Wrestling With Ideas

Can the WWE right the ship for 2019?

Brock Lesnar (right) has been hit and miss. Photo by WWE.com

Born with a comic book in one hand and a remote control in the other, Cory DLG is the talent of Conroe's very own Nerd Thug Radio and the sister show Ball Control. Check out the podcast replay of the FM radio shows at www.nerdthugradio.com or www.facebook.com/nerdthugradio!"

So 2018 is over and 2019 is rolling in and for the WWE the new year came with a promise from the McMahon power structure of new year and new theme.

How's it shaping up? Not good so far. The problems they have were created by the guys who right now are promising new ideas and opportunities. To be fair, let's highlight the efforts before we address the problems: getting rid of mandatory rematches, doing an extra round of "call ups" from NXT, and the McMahons are back onscreen after taking the bulk of the year off from that particular role.

How are these working out? Well, the mandatory rematches were a mixed bag, in the middle of a good rivalry it was a great tool, but when something had come to its conclusion or was starting to drag on, then yeah, it was a bad idea. The call-ups haven't hit yet so there's not a lot to judge them on but honestly the NXT guys haven't had a lot of luck coming up to the big times as of yet, and I have a theory why. It goes like this: NXT fans are the guys actively seeking wrestling, so the gimmicks matter less because these fans have seen it all and are watching for the wrestling, but the gimmick is what sells in the big leagues and honestly most of the gimmicks have been awful. As far as the McMahons coming back, I don't really remember anyone asking for that, so this isn't the solution to the problem.

What is the problem? Too many great wrestlers, too few matches, dumb programs that go on way too long and the writing has gotten stale. Between the young guys they have grown into young superstars, the NXT roster they want to give screen time and the amazing women's division that deserves all the screen time they can get, they won't stop bringing in old guys and guys who aren't committed to the show full time. Between the recent return of Brock Lesnar, Undertaker, Kane, Triple H, Shawn Michaels, John Cena, Kurt Angle, Rey Mysterio, Jeff Hardy and Matt Hardy - who all fought in matches in 2018 PPV events - guys like Bray Wyatt, Miz, Daniel Bryan, AJ Styles, Rusev, Elias, Seth Rollins, Dean Ambrose, Cien Almas and The New Day and others are forced to mid-card and worse. Add in the fact that recent big acquisitions have fallen flat (guys like Gallows and Anderson are terrible personas). Samoa Joe, Shinske Nakamura just aren't entertaining as heels and Randy Orton has NO PURPOSE and you start to wonder about how screen time is being assigned.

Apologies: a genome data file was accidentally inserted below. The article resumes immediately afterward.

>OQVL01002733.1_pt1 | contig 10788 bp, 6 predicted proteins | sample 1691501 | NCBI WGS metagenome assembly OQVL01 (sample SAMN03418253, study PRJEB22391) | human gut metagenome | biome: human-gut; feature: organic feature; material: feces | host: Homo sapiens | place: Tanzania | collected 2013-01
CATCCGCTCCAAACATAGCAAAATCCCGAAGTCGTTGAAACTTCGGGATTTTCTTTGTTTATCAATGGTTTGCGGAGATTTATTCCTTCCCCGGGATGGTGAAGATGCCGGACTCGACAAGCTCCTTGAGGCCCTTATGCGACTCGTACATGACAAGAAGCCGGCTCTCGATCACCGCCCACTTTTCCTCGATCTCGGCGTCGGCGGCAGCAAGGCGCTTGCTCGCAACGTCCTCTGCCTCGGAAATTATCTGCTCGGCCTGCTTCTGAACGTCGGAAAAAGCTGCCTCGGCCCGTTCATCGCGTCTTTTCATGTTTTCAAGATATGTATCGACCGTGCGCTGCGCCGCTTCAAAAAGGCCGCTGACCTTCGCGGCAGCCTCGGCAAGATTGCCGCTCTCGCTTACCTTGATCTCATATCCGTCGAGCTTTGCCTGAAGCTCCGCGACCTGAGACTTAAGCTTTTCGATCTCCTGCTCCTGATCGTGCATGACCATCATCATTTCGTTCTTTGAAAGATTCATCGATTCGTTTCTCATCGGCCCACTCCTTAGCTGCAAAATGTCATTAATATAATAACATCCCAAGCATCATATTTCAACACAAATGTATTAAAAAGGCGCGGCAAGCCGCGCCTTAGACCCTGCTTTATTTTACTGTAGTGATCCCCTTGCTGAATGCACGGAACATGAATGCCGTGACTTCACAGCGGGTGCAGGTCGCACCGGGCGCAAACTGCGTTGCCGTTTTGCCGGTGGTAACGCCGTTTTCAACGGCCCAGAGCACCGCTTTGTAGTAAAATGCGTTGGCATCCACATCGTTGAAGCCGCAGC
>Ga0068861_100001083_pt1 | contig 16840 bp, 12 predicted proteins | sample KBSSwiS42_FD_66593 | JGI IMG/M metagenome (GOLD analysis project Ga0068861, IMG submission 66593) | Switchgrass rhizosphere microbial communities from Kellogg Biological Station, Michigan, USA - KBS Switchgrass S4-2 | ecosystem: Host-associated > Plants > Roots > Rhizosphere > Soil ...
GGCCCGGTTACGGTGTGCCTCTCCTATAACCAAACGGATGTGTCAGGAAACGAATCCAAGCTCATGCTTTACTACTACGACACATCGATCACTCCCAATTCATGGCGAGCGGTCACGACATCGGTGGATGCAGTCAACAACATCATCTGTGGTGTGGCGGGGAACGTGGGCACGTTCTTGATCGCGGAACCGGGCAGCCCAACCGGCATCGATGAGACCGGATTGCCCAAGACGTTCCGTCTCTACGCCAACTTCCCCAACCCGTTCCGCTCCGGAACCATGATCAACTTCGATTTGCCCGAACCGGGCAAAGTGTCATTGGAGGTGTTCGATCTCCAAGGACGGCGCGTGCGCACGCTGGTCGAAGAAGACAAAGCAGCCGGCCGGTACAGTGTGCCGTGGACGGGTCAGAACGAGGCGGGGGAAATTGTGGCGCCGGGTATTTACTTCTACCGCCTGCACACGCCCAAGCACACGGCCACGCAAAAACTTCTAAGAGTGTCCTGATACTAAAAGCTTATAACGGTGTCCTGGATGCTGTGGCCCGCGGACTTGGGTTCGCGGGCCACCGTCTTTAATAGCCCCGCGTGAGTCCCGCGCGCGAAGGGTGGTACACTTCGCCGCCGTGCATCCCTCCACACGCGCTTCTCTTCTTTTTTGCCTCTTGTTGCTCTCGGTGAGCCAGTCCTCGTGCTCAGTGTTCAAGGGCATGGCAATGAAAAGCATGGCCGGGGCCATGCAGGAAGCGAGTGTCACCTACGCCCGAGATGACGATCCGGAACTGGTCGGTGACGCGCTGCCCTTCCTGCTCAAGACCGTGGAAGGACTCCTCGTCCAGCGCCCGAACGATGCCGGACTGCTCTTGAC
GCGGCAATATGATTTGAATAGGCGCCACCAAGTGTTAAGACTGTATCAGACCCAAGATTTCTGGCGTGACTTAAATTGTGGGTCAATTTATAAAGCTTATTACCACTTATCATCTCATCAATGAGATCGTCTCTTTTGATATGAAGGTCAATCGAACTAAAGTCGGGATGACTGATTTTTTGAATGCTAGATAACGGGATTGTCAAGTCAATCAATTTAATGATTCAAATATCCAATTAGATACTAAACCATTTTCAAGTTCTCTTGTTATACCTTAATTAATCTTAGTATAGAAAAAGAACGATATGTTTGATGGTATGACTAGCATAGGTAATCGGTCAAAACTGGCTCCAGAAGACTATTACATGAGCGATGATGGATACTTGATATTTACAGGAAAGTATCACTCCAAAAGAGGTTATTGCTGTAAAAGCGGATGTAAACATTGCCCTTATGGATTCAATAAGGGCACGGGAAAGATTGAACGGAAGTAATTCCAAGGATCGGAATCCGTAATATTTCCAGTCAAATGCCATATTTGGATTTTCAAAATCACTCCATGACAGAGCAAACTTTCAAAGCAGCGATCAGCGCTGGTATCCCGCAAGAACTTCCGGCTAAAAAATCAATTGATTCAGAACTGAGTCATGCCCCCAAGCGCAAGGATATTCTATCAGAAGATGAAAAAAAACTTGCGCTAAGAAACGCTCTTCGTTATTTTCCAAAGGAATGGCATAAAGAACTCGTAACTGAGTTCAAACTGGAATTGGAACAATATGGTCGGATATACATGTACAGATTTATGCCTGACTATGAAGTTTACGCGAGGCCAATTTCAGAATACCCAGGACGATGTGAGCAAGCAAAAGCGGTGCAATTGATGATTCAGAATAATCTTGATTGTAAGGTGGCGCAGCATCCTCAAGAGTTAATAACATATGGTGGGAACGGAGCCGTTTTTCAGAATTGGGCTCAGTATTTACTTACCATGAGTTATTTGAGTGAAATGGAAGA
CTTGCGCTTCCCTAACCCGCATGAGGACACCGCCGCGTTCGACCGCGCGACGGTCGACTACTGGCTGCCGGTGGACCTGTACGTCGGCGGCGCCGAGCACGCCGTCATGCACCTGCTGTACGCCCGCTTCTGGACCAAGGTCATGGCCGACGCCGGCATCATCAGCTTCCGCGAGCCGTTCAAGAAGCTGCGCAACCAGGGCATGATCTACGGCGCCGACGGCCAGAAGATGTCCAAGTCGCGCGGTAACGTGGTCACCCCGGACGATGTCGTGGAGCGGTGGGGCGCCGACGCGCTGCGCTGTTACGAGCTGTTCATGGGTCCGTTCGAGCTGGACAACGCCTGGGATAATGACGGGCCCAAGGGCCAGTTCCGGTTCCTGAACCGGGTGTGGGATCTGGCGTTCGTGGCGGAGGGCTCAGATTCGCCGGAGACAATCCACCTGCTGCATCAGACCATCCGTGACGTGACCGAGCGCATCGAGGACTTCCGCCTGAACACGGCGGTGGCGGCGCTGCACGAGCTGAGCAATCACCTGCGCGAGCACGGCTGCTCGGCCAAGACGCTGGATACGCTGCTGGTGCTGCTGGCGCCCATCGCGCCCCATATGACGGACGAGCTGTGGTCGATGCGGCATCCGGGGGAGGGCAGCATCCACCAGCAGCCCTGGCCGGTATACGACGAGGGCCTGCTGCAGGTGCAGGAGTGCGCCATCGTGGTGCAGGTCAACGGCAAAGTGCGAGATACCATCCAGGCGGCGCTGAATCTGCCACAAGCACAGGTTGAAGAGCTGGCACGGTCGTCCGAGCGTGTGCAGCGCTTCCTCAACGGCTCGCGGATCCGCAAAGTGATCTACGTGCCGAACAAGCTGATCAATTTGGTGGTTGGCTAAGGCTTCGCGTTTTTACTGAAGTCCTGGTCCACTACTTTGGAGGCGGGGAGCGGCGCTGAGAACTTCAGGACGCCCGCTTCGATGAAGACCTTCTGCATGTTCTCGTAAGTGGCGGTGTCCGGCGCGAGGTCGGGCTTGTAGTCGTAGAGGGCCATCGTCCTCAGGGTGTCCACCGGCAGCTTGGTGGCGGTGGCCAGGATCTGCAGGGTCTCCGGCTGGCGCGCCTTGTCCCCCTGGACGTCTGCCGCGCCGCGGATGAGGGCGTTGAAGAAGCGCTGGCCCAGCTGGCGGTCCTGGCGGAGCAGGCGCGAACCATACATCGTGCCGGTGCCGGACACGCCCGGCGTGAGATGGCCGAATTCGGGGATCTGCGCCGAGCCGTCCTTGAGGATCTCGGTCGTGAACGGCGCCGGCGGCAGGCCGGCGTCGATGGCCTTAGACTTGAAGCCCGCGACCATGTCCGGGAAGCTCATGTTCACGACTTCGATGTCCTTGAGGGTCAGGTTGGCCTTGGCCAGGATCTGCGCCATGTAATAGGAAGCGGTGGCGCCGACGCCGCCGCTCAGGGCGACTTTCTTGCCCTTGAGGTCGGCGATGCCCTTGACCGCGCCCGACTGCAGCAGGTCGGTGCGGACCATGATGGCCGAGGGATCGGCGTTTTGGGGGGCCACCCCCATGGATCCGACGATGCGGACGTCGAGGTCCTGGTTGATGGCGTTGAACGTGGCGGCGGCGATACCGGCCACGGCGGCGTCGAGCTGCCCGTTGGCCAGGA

When the women's division does get it's B-plots focused on, it's clear they Are being written by the same guys who wrote the 90's pillow fight matches. They just ran a bit where the beautiful Mandy Rose is texting illicit photos to Naomi's husband, because they can't think of another reason two great athletes would want to compete. How is it that the men's division can have five matches a show without ever mentioning each other's personal lives but Naomi (former champion trying to get another title shot) needs to defend her territory, because women are petty? Got it.

So where's the fix? Well stop booking the old guys, that's step one, if they need to be in the Saudi Arabia PPV to finance that deal, fine then book those matches, but don't give it screen time in the States. Make those dark matches and let your two hour advertisement sell the new guys.

The mixed tag team matches are working. They are a great idea and I think there's a future there for that just like it's pretty obvious that the women's division is ready for tag team titles. Also, work on the tag titles on both brands. Right now they are worthless, the divisions are a mess and none of the contenders other than the Usos and New Day move the needle with any consistency. Finally, get rid of Brock Lesnar. It's time when everyone on screen and off screen comments and jokes ON AIR how the universal champ doesn't come to the flagship show. That's a problem.

The times are changing and WWE better stay on the right side of this. If not the young upstarts are circling the water. The Elite, led by spurned former WWE talent, just announced a new wrestling promotion working with a rebel billionaire intent on creating an entertainment brand of its own. Does no one remember the 90's and a little something called WCW?

@itsmaxedison Twitter